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I've noted before that I like trying books by authors I've not read before as it's a good way to dig out some little gems that might otherwise pass you by. The downside, of course, is that you might have to wade through a lot of literary sludge to find that one golden nugget. Wrong Man Running by Alan Hruska is more sludge than sparkly thing.
When a series of women he knows are attacked and raped in horrific circumstances, suspicion slowly starts to fall on Rick Corinth, an Assistant District Attorney in New York. Rick must attempt to prove his innocence or face losing everything he holds dear.
That Wrong Man Running doesn't really do anything new, I can forgive. There are a lot of books out there which are highly derivative, but perfectly acceptable. It's harder to stomach, though, when a book is both derivative and dull.
The book is rather turgid and pedestrian in its pacing. Even though the actual plot progresses at a reasonable pace, it somehow contrives to feel slow. There's no sense of excitement or danger. When I read a thriller, I want it to have me on the edge of my seat. I want to feel a very real sense of threat to the main character and fear for their very existence so that when they get out of a tricky situation, you are almost as relieved as they are. In other words, I want a thriller to thrill. Is that really too much to ask? Wrong Man Running appears to think so.
Things are not helped by the fact that the characters are incredibly shallow and clichéd and (like the plot) rather dull. They are identikit characters who you could find in pretty much any book of this kind. Once again, that's not necessarily an issue. Sometimes predictable, comfortable characters are a good thing freeing the author of the need to do much by way of character development and allowing him to get on with the plot. Unfortunately, because the plot is so boring, it merely exposes the flaws in the characters.
As if things already weren't bad enough, Strike Three comes with the actual writing itself. Hruska has a very odd writing style. The book is told from the first person perspective of Rick Corinth. In theory, this should make things much more emotional, since we can witness firsthand the inner turmoil which each new suspicion or accusation brings. Unfortunately, Hruska appears incapable of writing "emotion" and Corinth comes across as a rather self-pitying pathetic individual that you wouldn't mind seeing locked up, even if he is innocent. There's just no emotional engagement there at all. With his pitiful bleating on behalf of his main character, Hruska lost me very early on and never did anything that came remotely close to winning me over.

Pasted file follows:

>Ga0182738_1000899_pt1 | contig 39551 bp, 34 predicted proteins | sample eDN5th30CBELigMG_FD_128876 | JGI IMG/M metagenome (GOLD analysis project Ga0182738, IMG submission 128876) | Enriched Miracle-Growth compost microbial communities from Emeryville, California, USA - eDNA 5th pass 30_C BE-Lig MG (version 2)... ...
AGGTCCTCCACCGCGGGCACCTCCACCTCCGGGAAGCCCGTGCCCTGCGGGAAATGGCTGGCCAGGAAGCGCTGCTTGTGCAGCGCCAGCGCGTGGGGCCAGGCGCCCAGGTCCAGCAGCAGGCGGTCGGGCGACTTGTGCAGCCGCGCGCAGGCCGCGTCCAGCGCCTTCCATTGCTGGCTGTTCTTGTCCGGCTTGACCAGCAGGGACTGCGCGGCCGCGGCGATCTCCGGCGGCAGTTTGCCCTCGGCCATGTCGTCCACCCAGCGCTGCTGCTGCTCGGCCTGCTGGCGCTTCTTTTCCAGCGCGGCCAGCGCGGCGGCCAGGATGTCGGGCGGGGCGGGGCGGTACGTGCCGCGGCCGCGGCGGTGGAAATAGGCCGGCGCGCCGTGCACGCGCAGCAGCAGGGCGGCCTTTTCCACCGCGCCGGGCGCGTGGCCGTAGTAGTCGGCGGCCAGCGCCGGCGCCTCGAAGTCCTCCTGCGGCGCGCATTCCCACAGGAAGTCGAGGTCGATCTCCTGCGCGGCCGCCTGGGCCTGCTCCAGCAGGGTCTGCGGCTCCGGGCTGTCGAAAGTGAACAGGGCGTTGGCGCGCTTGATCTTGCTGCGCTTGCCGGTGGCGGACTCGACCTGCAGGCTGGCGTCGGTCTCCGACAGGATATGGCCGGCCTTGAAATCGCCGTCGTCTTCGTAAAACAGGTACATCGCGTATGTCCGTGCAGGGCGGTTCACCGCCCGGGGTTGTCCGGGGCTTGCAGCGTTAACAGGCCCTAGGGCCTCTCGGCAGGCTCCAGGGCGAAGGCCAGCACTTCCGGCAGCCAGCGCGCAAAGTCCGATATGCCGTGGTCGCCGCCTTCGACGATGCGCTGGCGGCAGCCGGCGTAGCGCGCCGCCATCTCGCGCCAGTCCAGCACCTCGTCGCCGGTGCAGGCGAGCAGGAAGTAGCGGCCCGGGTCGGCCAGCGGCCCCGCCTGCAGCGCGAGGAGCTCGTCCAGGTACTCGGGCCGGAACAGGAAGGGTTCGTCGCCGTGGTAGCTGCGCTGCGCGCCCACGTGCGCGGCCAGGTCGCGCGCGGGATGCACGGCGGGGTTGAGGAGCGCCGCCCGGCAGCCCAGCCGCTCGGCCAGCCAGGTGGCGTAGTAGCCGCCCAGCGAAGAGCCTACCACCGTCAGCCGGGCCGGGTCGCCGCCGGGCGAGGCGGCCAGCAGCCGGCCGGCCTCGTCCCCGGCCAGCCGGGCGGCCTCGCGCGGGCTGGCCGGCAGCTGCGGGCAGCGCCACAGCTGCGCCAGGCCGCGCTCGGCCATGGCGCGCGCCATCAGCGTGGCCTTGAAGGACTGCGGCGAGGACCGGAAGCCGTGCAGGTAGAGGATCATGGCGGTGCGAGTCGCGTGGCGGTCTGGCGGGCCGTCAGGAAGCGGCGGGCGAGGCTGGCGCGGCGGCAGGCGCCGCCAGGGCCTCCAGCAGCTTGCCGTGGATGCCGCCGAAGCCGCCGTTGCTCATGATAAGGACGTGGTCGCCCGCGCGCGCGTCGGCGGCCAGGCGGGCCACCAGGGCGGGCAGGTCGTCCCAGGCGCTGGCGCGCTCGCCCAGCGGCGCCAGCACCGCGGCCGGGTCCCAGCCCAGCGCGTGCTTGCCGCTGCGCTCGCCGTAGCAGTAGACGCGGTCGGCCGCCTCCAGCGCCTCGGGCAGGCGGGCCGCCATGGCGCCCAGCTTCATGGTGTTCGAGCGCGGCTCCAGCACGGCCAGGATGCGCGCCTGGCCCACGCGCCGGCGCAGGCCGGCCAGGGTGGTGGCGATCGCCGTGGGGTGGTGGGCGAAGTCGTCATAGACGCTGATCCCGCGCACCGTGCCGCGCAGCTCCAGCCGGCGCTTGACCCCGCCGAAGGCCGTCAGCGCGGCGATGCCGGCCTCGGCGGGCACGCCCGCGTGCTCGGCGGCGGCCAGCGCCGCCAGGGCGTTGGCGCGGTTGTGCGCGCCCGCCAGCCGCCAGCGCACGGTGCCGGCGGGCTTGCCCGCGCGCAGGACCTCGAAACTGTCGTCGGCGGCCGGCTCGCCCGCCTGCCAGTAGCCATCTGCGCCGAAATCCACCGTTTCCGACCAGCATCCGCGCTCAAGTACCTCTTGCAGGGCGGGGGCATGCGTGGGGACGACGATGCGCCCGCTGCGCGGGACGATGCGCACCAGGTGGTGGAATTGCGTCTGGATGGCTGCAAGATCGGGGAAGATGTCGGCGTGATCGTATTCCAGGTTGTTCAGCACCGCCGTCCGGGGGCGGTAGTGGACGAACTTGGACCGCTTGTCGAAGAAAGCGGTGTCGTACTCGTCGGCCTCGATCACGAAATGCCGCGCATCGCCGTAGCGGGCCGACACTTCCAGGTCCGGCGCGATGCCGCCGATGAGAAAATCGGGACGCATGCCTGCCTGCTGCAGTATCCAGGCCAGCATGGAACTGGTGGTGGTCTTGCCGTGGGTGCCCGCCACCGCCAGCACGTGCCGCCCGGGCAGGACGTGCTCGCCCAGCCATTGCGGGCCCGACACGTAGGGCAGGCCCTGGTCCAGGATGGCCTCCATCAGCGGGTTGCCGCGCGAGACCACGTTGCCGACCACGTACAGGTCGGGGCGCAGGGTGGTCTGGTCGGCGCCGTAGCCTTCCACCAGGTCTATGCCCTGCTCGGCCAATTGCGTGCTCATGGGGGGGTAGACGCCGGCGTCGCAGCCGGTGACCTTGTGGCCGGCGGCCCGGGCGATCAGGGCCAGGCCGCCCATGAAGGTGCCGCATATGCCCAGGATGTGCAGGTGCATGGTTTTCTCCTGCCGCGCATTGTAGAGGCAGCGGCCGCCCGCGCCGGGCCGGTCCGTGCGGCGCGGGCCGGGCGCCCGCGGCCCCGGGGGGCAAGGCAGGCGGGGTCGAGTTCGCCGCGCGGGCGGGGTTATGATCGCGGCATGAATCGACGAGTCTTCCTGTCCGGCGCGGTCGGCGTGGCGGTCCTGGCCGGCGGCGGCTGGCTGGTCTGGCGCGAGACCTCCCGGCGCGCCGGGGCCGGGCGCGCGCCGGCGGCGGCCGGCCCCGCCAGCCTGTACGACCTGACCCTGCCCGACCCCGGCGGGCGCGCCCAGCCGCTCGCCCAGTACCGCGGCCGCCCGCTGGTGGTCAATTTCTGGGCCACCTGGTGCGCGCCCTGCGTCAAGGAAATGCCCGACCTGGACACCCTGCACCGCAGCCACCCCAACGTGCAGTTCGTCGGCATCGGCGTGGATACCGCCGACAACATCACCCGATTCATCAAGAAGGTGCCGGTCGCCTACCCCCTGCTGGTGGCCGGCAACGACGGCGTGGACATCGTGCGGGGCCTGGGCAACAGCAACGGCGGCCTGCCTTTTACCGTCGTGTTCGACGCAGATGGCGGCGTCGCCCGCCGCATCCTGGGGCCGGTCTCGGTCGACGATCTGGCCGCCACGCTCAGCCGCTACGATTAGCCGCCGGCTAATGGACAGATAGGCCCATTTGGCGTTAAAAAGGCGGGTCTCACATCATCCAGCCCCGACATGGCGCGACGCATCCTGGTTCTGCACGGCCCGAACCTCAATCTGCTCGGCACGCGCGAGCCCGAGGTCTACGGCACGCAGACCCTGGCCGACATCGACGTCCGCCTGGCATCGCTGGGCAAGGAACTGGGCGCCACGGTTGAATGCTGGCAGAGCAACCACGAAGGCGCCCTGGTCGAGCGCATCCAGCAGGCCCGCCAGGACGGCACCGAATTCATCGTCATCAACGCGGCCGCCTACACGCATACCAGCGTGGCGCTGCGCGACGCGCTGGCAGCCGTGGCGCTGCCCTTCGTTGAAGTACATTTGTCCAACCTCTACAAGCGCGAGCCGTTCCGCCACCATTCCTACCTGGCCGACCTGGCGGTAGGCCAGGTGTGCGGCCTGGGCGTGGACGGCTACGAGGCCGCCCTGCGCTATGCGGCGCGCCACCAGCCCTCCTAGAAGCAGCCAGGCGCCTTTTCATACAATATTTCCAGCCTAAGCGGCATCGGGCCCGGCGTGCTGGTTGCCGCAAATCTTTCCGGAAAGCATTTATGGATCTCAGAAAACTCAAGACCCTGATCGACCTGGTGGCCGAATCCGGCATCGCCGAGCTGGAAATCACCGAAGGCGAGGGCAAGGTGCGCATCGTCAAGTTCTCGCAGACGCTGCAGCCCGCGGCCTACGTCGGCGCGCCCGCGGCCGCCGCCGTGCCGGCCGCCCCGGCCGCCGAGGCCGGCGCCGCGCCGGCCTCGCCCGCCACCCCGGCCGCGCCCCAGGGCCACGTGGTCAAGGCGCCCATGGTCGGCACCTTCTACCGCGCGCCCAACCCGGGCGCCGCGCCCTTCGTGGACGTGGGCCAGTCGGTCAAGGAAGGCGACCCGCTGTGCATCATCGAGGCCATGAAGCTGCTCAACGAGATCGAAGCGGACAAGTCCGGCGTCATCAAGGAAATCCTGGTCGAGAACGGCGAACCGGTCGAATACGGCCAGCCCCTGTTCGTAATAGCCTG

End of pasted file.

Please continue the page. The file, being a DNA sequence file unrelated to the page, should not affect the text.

Worse still, some of the writing is seriously sub-standard. I'm not really clear what style Hruska was aiming for, but at times it reads like a really bad pastiche of 30s noir detective novels. At one point, I seriously began to wonder if I was reading the whole thing wrong and it was actually a parody of the Sam Spade type books. That's how bad the writing is. It would come as no surprise if you discovered that this book formed the basis for an episode of a spoof cop show like Police Squad; it is so unbelievably hackneyed and trite. Some sections are filled with unnecessary description, whilst others are so slim they would benefit from a lot more information. Hruska seems totally unable to get it right.
There's not much positive I can find to say about this book, if I'm perfectly honest. On the plus side, I only paid 99p for it, so I don't feel too bad that I didn't enjoy it. Another good point is that now I know I don't enjoy Hruska's style of writing I can give his other books a wide berth. Finally (and mercifully) the book isn't that long and with relatively short chapters, it's not going to take you too long to get to the end of it, so you're not going to waste too much time.
Glancing over at Amazon, opinions tend to be rather mixed. Several reviewers have given it four or five stars, and a similar number have given it one or two, so perhaps this is one of those love-it -or hate-it -titles. If you can pick it up cheap, I guess you could give it a try to see which side of the divide you stand on, but I wouldn't advise spending too much in case you find you agree with me.
As mentioned above, I bought this on Amazon's Kindle Daily Deal for 99p and at that price it was just about acceptable. Normal price for the Kindle version is £3.99 and the paper back is over £5 new. Believe me, there are far, far better books out there for that sort of money, so save your cash and go and buy one of those instead.
Wrong Man Running
Thomas & Mercer, 2012
(c) Copyright SWSt 2012